SOCIAL CHANGE AND FISCAL REFORM IN THE FIFTEENTH CENTURY
Author: Wiens, Mi Chu
Source: Ming Studies, Number 26, Fall, 1988 , pp. 18-36(19)
Publisher: Maney Publishing
Abstract:The founding Ming emperor, Hung-wu, ushered in the political development known as “Ming-Ch'ing despotism.“ Despotic rule in the social and fiscal spheres was manifested in his establishment of an enormous rural control machinery, the li-chia system, a nationwide land and population survey, the elimination of powerful landlords in Kiangnan, and government control of Kiangnan land. The li-chia machinery was based on the concept that in an agrarian society, the constituents in a fixed rural unit were able to perform tax and corvee duties, and that the performance of labor services in person was important not only for fiscal administration but also for local surveillance, rural control, and maintenance of the status quo. In this paper, I shall examine the changes in the land and labor systems from the early Ming to the fifteenth century when imperial control had gradually lost its initial vigor. Fiscal reforms in the fifteenth century began to tackle some inherent problems in the tax system, and the underlying reform principles were applied in subsequent centuries.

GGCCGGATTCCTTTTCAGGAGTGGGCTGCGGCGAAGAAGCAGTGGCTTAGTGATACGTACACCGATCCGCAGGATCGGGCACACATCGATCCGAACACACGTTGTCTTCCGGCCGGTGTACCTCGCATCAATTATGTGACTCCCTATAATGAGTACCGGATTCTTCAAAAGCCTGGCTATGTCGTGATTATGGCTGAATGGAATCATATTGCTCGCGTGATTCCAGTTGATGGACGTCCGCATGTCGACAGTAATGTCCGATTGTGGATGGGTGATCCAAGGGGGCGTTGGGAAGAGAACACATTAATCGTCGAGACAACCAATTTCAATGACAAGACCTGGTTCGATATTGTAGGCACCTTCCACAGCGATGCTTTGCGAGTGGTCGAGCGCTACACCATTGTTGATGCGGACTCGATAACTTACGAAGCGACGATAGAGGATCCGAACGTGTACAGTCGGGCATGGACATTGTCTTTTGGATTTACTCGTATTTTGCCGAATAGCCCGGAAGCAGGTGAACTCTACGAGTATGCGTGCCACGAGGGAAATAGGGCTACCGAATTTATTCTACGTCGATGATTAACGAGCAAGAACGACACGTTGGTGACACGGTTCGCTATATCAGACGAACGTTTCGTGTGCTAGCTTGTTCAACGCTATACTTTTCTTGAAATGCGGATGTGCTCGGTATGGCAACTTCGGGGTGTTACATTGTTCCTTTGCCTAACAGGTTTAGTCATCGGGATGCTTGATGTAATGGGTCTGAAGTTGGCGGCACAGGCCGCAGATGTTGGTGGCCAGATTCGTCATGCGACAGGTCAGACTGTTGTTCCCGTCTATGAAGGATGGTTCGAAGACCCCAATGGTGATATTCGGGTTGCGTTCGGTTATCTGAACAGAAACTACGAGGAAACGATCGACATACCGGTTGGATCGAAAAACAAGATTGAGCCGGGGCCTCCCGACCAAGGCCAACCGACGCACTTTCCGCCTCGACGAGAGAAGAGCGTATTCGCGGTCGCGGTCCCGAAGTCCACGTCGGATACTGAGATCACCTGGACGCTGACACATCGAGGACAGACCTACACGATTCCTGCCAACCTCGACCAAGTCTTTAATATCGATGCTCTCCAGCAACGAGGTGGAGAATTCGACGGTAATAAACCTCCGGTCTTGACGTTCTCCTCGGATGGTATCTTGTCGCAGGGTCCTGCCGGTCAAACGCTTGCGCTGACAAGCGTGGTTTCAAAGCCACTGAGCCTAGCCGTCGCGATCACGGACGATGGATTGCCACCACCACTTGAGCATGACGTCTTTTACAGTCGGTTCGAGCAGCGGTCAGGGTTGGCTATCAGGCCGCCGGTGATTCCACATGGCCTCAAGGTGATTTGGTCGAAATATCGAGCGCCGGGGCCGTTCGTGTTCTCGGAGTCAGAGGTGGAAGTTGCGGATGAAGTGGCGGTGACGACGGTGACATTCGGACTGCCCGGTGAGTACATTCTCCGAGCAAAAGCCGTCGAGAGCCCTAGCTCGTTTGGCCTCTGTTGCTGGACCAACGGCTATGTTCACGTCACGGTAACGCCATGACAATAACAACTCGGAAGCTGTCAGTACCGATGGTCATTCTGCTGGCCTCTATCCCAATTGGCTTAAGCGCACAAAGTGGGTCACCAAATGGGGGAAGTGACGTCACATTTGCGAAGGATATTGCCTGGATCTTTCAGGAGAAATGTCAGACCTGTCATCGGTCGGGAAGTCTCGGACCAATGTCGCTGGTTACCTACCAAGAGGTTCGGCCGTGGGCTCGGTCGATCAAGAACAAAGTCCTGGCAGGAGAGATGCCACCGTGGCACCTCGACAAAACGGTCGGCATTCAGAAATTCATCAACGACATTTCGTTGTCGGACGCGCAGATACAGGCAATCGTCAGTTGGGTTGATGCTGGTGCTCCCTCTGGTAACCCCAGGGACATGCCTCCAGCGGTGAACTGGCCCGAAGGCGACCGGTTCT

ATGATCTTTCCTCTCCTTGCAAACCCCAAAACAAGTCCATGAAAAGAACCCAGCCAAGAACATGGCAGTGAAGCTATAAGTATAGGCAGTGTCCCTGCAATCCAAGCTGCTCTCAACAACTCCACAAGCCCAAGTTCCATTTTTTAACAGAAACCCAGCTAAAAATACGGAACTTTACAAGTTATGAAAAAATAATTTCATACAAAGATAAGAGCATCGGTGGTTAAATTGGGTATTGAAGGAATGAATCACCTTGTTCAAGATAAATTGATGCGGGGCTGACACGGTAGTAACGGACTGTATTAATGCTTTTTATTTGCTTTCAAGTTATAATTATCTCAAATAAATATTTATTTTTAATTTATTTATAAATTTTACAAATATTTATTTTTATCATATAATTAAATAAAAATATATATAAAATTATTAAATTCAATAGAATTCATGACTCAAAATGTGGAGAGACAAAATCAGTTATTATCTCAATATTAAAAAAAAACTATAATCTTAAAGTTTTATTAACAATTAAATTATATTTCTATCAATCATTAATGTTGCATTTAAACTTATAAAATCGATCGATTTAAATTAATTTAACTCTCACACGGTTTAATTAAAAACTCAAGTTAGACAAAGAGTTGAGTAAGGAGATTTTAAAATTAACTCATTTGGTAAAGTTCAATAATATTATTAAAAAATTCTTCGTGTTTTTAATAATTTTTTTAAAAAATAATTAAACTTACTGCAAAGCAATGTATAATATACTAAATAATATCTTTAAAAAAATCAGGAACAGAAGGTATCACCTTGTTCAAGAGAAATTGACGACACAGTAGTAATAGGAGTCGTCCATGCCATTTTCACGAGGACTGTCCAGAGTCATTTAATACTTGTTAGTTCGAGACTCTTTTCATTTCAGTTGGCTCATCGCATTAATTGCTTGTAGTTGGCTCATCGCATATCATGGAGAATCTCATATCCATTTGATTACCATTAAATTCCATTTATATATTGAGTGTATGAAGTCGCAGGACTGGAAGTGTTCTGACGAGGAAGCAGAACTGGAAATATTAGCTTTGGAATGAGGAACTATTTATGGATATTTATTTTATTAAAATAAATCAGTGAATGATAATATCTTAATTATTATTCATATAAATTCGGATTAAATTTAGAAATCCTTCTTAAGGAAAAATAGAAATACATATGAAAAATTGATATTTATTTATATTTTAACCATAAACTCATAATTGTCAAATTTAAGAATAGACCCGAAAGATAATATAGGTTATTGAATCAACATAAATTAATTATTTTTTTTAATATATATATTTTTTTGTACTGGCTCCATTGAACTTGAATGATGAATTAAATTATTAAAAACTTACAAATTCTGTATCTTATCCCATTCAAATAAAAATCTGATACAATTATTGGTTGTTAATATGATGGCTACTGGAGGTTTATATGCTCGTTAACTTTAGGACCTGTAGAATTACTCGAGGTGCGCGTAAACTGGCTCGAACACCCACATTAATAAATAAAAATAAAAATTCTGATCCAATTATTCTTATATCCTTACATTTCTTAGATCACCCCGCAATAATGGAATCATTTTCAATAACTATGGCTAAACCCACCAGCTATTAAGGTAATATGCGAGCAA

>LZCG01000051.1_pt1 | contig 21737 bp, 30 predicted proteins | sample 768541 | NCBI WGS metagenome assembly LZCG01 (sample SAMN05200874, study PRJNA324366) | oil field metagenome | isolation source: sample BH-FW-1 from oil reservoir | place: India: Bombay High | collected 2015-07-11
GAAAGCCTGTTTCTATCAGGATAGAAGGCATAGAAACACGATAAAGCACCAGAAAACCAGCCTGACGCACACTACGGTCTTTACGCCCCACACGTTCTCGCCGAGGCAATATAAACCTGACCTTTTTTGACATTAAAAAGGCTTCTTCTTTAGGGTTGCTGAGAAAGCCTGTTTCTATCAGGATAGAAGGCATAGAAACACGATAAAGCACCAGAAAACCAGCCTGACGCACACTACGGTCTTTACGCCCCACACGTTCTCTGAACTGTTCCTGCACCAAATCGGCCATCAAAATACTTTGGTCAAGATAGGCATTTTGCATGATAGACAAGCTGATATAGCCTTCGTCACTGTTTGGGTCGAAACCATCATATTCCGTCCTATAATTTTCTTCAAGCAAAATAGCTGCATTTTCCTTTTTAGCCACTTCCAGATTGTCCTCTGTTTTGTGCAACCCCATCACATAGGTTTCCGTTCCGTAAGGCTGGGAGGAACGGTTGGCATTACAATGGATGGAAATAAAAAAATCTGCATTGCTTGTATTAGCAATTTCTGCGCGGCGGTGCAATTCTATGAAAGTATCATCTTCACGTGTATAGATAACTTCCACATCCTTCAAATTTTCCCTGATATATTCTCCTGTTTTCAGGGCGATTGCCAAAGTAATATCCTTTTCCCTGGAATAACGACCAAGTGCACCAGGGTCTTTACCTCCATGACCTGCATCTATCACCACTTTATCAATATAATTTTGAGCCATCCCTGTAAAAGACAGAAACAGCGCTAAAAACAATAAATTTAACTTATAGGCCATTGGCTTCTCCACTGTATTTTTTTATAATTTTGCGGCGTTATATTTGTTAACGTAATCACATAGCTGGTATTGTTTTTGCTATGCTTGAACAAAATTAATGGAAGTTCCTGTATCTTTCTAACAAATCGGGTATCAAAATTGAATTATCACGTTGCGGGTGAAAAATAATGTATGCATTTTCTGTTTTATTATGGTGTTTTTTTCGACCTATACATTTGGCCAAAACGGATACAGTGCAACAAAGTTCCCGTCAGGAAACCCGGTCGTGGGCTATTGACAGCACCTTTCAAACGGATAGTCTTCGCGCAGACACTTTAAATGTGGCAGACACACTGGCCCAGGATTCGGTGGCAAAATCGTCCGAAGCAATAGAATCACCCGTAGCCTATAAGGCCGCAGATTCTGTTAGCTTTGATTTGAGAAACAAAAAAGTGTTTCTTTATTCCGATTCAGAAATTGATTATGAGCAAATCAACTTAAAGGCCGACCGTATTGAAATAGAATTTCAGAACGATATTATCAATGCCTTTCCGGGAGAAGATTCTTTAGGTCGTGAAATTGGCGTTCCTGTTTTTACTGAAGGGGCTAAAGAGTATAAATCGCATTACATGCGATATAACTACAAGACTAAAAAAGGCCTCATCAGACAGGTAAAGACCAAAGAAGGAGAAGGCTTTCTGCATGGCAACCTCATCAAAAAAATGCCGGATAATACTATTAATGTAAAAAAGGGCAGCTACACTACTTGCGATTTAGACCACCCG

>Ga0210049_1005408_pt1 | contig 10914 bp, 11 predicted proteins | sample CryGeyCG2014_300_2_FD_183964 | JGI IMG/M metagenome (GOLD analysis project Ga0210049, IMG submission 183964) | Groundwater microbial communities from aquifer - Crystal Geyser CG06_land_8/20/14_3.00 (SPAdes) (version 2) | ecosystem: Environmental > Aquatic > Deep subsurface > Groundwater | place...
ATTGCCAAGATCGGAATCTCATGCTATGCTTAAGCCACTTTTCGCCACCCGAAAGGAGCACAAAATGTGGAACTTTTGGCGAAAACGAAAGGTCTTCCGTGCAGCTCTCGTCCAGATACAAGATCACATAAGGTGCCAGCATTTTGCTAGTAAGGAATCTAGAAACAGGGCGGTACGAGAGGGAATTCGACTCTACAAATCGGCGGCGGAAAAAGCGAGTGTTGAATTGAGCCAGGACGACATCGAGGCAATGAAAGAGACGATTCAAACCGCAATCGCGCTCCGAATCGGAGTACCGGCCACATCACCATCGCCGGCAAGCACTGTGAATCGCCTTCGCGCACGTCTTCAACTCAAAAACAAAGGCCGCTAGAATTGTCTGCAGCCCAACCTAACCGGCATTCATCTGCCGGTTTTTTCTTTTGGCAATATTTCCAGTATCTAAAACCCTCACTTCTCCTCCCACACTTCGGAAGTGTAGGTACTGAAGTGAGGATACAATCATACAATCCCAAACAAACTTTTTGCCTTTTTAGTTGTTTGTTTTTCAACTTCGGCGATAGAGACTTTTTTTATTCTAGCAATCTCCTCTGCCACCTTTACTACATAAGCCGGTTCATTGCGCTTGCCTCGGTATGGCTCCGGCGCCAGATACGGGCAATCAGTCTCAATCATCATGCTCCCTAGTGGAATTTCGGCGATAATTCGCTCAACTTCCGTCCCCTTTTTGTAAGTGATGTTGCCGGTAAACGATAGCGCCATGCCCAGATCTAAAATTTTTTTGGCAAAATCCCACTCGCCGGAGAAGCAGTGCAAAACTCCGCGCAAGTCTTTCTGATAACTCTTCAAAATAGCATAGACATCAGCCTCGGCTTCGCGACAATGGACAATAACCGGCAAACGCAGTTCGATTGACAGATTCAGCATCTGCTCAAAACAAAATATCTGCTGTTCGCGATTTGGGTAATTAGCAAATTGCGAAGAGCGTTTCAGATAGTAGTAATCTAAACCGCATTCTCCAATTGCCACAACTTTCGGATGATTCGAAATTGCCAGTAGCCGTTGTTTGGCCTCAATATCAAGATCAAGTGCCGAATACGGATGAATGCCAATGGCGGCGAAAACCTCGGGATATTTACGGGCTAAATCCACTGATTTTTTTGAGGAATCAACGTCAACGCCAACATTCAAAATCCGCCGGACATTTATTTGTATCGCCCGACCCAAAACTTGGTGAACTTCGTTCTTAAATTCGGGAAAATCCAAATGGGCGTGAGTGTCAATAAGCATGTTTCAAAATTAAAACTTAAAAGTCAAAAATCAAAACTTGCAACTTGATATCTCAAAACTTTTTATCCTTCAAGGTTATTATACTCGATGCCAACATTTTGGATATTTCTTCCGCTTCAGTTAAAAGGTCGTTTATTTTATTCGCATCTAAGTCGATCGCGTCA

Document Type: Research Article
Publication date: 1988-01-01